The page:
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Suggested Minimal Guidelines for Nursing Homes or Other Long-Term Care Facilities

by Linda D. Pershall

By Linda D. Pershall. E-mail:

This is a list of guidelines and suggestions for selecting a quality nursing home or other long-term care facility as compiled by medical professionals at L D H P Medical Review Services Corp. This is not a federal or a specific state's standard, but rather a composite of many standards and the experiences of our medical professionals. These suggestions were designed for the public to use in making their personal evaluations of a specific facility. This list was compiled to assist individuals with the process of selecting a long-term care facility. We believe these items should be met before considering any long-term care facility. There are many excellent long-term care facilities, however there are a few that need to be avoided. Please do not be intimidated about "looking" carefully at a facility. Your loved one deserves the best of care. Use this list to assist in the evaluation of a long-term care facility to your personal standards and satisfaction.

The first step in the selection process of a facility is deciding the level of care that is necessary for the person’s needs. The individual’s personal physician would be an excellent resource to assist in making this decision. Other resources that may be helpful are hospital discharge planners, hospital social workers and visiting nurses.

Most facilities describe their care as skilled vs. non-skilled care. This is not a reflection on the level of skill of the staff, but rather a classification of licensed vs. non-licensed staff (licensed practical/vocational or registered nurses vs. non-licensed certified nursing assistants). A non-skilled facility may be supervised by a licensed nurse who is available for emergencies and the care be provided by certified health care workers such as nursing assistants. For someone needing moderate assistance with meals and dressing but not intensive nursing care, this can be quite appropriate as well as cost effective. Before selecting any facility, be sure the individual’s physician agrees that the facility will be able to meet their care needs.

Our suggestions are geared toward skilled facilities but many of these guidelines will also apply and be very appropriate for facilities of a lesser level of licensing.

Our first suggestion is that the facility have valid and current licenses from all state and local licensing agencies regardless of the level of skilled care. Your state health care licensing agency will be able to advise you on this.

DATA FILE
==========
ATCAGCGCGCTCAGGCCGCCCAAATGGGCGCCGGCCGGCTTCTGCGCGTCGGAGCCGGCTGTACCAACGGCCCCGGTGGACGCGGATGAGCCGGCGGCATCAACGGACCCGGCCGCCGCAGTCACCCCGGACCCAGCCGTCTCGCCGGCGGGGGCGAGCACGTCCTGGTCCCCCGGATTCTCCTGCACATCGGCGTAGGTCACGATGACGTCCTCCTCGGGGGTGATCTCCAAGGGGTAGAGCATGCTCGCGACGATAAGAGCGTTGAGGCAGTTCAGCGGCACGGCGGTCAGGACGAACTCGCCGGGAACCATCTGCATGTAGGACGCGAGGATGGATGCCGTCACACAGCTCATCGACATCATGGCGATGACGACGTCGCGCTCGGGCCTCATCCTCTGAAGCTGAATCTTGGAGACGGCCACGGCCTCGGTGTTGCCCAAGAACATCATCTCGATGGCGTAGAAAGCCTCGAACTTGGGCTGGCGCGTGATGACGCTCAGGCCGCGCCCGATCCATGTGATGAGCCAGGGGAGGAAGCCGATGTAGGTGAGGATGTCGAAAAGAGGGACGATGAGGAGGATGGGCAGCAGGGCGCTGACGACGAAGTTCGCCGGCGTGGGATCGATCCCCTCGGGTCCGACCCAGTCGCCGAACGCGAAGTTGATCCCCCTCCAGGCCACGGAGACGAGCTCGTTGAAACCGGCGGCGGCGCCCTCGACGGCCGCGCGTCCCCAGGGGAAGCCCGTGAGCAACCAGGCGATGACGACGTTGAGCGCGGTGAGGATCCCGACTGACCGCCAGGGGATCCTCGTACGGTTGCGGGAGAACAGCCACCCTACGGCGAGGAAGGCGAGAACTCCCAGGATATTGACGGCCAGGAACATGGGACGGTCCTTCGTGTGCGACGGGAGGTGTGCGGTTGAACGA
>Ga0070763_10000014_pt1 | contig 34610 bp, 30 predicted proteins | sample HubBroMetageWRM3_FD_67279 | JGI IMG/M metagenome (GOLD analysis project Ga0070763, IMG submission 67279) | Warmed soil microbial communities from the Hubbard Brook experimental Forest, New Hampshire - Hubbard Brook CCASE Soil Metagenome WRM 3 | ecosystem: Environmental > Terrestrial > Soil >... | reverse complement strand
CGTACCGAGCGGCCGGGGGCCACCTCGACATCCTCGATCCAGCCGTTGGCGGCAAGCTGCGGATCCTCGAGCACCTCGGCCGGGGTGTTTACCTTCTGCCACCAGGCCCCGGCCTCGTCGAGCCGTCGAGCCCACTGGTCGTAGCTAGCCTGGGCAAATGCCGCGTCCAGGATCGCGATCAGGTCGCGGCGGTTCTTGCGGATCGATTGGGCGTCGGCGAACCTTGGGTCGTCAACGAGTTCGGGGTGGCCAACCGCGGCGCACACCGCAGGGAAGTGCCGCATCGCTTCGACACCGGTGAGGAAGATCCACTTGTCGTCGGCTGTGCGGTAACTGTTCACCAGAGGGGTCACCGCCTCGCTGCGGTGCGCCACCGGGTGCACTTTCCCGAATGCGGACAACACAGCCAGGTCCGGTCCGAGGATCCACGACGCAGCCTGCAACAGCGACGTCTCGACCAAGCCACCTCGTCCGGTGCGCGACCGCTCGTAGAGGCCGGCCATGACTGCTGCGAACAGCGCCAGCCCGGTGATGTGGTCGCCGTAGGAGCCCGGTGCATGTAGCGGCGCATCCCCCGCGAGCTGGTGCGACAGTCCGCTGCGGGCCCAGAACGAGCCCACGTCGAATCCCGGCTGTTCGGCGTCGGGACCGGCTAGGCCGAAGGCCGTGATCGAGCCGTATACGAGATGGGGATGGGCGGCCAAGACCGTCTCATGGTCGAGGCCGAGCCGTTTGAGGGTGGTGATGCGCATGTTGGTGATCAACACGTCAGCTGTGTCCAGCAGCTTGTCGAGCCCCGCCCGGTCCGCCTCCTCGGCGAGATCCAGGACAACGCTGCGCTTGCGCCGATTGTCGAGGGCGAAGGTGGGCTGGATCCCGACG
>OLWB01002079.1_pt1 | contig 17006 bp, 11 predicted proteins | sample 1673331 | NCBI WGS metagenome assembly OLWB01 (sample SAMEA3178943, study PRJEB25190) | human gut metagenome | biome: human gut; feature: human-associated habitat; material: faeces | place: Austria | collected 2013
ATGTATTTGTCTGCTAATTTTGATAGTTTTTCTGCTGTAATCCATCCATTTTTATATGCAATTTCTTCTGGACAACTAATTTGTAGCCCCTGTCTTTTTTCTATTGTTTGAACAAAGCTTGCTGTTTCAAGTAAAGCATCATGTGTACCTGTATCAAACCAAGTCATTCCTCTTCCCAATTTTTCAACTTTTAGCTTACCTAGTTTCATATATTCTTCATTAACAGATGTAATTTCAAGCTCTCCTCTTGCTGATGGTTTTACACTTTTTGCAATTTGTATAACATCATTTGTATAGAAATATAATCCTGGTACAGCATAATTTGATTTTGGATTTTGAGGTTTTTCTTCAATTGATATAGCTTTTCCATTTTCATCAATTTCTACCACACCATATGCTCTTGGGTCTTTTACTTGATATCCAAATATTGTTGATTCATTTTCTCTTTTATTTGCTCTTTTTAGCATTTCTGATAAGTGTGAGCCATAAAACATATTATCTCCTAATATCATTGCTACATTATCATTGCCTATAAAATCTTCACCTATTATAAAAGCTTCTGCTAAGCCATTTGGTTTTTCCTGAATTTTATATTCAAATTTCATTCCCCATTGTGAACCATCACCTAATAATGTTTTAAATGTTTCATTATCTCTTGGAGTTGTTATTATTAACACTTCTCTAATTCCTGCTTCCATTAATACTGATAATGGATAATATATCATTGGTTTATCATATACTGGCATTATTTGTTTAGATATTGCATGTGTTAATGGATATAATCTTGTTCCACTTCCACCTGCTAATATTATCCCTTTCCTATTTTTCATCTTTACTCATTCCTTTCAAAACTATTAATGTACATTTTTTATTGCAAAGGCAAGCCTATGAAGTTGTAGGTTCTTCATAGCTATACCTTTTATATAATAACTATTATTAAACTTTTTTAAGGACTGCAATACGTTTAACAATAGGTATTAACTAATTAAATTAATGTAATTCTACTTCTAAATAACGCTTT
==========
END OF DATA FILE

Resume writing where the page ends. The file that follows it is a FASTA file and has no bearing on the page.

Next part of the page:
Secondarily, does the facility accept Medicare as a payer source? This is important even if this is not your personal payer source as this creates a minimum standard of care that must be met by the facility. This applies primarily to skilled care facilities as non-skilled facilities are usually private pay.

Some basic standards for a facility to follow would be: Does the facility maintain liability and malpractice insurance, regardless of the level of skilled care being provided? Does the facility have a satisfactory referral from local hospitals? Does the facility have a satisfactory referral from local physicians? Does the facility have a satisfactory record with the local health inspectors and government licensing agencies? Ask the facility you are considering if they have a copy of their state inspection on file for you to read. Are there any lawsuits pending, prior malpractice suits or suits for unpaid debts? Are there any mechanic liens or any other types of liens or judgements against the owners of the facility or the facility itself? Check with the local county clerk’s office. Any of these could indicate a management problem or financial problem. Management and financial problems may make the incidence of negligence more likely due to under-staffing and the inability to maintain the facility.

Emergency care provisions need to be addressed: Is there a physician on staff or on call? Is there access to a physician 24 hours a day for emergencies? Is there physician back-up coverage if the first physician is not available? Does the physician maintain regularly scheduled visits at frequent intervals for all residents? All residents should be seen by the physician at least twice a year, even if they are medically stable. If the individual is not medically stable, the frequency of physician visits would need to be increased. Physicians visits may be within the institution or the person may be seen in the physician's office. This would be appropriate for any level of care, skilled or non-skilled.